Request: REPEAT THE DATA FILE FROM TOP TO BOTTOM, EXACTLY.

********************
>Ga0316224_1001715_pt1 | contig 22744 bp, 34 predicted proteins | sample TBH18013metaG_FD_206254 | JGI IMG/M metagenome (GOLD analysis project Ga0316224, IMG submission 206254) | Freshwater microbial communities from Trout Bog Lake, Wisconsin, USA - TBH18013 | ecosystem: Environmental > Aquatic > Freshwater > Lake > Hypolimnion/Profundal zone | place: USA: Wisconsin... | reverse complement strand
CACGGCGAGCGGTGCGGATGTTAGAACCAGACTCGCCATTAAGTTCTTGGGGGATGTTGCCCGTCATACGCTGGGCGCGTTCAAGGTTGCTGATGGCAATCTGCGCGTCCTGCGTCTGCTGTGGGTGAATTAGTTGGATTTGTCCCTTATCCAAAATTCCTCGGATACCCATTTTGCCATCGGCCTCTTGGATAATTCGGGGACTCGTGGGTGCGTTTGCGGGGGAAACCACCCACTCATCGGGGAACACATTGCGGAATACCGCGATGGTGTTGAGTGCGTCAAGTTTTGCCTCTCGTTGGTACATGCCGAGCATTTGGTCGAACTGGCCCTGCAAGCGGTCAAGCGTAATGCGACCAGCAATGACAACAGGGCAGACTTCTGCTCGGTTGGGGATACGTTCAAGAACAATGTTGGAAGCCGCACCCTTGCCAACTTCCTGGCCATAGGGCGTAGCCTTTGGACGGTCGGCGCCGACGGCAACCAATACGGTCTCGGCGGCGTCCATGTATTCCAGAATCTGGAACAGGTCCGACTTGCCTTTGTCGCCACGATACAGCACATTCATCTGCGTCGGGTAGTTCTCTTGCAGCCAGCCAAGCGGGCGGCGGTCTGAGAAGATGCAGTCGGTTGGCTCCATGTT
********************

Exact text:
>Ga0316224_1001715_pt1 | contig 22744 bp, 34 predicted proteins | sample TBH18013metaG_FD_206254 | JGI IMG/M metagenome (GOLD analysis project Ga0316224, IMG submission 206254) | Freshwater microbial communities from Trout Bog Lake, Wisconsin, USA - TBH18013 | ecosystem: Environmental > Aquatic > Freshwater > Lake > Hypolimnion/Profundal zone | place: USA: Wisconsin... | reverse complement strand
CACGGCGAGCGGTGCGGATGTTAGAACCAGACTCGCCATTAAGTTCTTGGGGGATGTTGCCCGTCATACGCTGGGCGCGTTCAAGGTTGCTGATGGCAATCTGCGCGTCCTGCGTCTGCTGTGGGTGAATTAGTTGGATTTGTCCCTTATCCAAAATTCCTCGGATACCCATTTTGCCATCGGCCTCTTGGATAATTCGGGGACTCGTGGGTGCGTTTGCGGGGGAAACCACCCACTCATCGGGGAACACATTGCGGAATACCGCGATGGTGTTGAGTGCGTCAAGTTTTGCCTCTCGTTGGTACATGCCGAGCATTTGGTCGAACTGGCCCTGCAAGCGGTCAAGCGTAATGCGACCAGCAATGACAACAGGGCAGACTTCTGCTCGGTTGGGGATACGTTCAAGAACAATGTTGGAAGCCGCACCCTTGCCAACTTCCTGGCCATAGGGCGTAGCCTTTGGACGGTCGGCGCCGACGGCAACCAATACGGTCTCGGCGGCGTCCATGTATTCCAGAATCTGGAACAGGTCCGACTTGCCTTTGTCGCCACGATACAGCACATTCATCTGCGTCGGGTAGTTCTCTTGCAGCCAGCCAAGCGGGCGGCGGTCTGAGAAGATGCAGTCGGTTGGCTCCATGTT